Thirty-seven students signed up for LINK at the start of the summer. Thirty-seven were there at the end of the summer.
Jenna Harmon is a seventh-grader at Fort Gratiot Middle School. One day this summer, she was sharing smiles aplenty while playing balloon badminton in the universally accessible playground outside Woodland’s back door. The wind wasn’t making the balloon go where it was supposed to go, but no one seemed to mind.
She signed up to be a LINK volunteer simply because she thought it would be interesting. And fun. Her experience at Woodland has led her to think about working in special education as a career.

“It’s fun to be with kids who are the same age, but their personalities are all different,” Jenna said. "They’re regular kids,” she said matter-of-factly about her new friends at Woodland. “They just have their own way of being a regular kid.”
Roelens said the LINK students gradually came to understand their roles at Woodland. “We want them to be a friend, not a teacher’s aide. We didn’t want that,” Roelens said. "We’re creating the environment where they’re just friends, and if they offer help, it’s the way you’d help a friend.”

Emmy O’Neil, 14, whom attends Marine City Cardinal Mooney, understands the importance of that distinction.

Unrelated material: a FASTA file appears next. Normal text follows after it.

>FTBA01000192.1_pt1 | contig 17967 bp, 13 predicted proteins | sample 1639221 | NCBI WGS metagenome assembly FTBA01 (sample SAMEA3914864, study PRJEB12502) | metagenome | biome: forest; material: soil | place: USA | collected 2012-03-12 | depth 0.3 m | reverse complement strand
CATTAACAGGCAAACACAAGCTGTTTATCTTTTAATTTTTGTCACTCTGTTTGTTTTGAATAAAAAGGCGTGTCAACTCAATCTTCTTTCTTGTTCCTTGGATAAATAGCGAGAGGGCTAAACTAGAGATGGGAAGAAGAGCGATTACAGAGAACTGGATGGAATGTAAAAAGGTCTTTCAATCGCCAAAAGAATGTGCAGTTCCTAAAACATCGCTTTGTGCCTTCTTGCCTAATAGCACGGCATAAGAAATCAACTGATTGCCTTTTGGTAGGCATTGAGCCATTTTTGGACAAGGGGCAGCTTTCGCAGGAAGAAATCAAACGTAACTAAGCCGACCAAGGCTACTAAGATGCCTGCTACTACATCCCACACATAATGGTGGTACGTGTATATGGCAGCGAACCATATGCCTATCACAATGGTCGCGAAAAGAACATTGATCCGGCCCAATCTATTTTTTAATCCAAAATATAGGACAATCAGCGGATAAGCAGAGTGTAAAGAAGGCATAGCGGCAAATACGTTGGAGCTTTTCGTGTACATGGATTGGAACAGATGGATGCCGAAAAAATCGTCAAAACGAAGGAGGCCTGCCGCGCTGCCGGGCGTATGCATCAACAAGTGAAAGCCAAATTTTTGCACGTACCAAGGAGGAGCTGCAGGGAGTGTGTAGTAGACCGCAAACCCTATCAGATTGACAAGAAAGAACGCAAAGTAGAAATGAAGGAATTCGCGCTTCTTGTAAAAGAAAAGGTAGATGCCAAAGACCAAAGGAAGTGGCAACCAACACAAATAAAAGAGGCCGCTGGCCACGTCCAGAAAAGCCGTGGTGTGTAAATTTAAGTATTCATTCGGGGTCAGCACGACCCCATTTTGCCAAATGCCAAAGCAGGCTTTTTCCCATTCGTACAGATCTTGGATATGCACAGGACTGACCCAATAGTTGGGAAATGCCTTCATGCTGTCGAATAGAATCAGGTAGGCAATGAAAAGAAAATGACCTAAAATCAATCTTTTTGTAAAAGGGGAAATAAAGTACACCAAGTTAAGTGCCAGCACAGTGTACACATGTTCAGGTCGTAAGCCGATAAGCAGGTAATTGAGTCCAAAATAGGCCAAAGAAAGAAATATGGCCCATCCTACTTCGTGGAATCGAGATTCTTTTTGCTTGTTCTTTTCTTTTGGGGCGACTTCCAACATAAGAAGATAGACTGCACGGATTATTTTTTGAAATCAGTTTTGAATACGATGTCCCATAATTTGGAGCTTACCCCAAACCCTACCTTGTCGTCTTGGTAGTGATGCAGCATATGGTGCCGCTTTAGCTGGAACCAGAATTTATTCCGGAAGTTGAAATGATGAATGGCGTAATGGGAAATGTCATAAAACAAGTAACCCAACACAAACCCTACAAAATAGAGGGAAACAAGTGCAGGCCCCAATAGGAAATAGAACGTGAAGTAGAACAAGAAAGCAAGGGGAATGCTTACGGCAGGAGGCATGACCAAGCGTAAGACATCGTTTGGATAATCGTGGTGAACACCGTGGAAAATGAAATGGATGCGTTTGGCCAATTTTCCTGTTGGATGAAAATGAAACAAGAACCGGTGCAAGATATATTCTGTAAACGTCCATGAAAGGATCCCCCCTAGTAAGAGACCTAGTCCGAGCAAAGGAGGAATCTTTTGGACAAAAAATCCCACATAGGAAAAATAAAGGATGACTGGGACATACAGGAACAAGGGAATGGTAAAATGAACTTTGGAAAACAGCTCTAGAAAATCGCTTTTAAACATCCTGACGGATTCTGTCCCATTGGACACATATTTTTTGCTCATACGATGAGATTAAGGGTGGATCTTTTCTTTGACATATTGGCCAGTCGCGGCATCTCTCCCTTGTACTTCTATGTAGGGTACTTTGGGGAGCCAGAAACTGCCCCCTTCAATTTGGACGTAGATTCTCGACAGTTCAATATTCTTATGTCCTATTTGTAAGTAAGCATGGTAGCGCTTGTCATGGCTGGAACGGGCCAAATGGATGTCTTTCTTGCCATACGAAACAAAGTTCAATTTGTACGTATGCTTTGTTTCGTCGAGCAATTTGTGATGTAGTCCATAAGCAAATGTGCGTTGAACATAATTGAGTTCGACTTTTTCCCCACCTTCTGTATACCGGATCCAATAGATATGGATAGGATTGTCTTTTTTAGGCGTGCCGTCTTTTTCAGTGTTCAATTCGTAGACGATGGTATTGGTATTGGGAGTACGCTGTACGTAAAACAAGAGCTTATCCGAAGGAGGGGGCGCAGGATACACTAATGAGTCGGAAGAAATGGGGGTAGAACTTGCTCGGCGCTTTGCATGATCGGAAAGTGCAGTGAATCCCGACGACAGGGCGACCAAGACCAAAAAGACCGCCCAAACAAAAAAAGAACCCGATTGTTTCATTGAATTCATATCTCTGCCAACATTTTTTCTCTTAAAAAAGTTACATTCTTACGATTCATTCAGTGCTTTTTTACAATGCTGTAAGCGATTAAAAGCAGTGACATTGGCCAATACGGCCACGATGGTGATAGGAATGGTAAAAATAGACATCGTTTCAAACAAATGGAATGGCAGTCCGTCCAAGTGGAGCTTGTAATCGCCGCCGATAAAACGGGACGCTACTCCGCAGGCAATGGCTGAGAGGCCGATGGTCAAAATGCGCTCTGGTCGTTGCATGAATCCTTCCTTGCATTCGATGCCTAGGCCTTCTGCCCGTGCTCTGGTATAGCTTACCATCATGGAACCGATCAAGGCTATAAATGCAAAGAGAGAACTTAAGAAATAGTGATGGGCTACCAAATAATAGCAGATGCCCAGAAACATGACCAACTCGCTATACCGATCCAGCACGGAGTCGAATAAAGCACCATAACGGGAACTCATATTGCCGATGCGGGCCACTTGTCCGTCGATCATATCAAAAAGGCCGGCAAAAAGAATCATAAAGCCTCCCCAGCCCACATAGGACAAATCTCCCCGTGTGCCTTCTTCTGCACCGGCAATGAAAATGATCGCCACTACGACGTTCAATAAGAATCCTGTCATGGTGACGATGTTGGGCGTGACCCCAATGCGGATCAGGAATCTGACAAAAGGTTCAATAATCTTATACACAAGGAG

“We’re not their teachers, we’re their friends. They’re not really that different than us. They like to do the same stuff,” Emmy said.
Shelley Wilcoxon’s daughter, Megan, 17, is a student at Yale High School and the Blue Water Middle College. Shelley said Megan came home one day with a drawing: “She said, ‘One of the kids drew this for me.’ You could see she was treating it like a parent getting their first drawing from school from their child.”
Victoria and Molly are Woodland students who say they have enjoyed having LINK volunteers around.
“They sit with us at lunch,” Victoria said. “We talk about things I like to do, like go to the movies. They are normal kids.”
Molly said, “I like to do things with the (LINK) kids like friends do. If someone needs help, they give support. They have a good time with us.”
LINK volunteers help students like Victoria and Molly at Woodland, but Molly acknowledged that maybe the LINK students are learning a few things, too.
Marissa George, the mother of LINK student Alex, said the Woodland students are provided an important dose of perspective to the LINK volunteers. They “get to know the Woodland students and see that they are individuals with lives and interests similar to them, and should not be defined by their disabilities or physical challenges.”
Molly perhaps summed it up best: “I teach them to be a better person.”
How you can help: Students volunteering for the summer LINK program receive no pay. However, they are given T-shirts and provided with a lunch. Contributions to help defray those costs are welcome. Checks can be made out to St. Clair County RESA. Indicate it is for the LINK program and mail to: St. Clair County RESA c/o Kim Day, 499 Range Road, PO Box 1500 Marysville, MI 48040.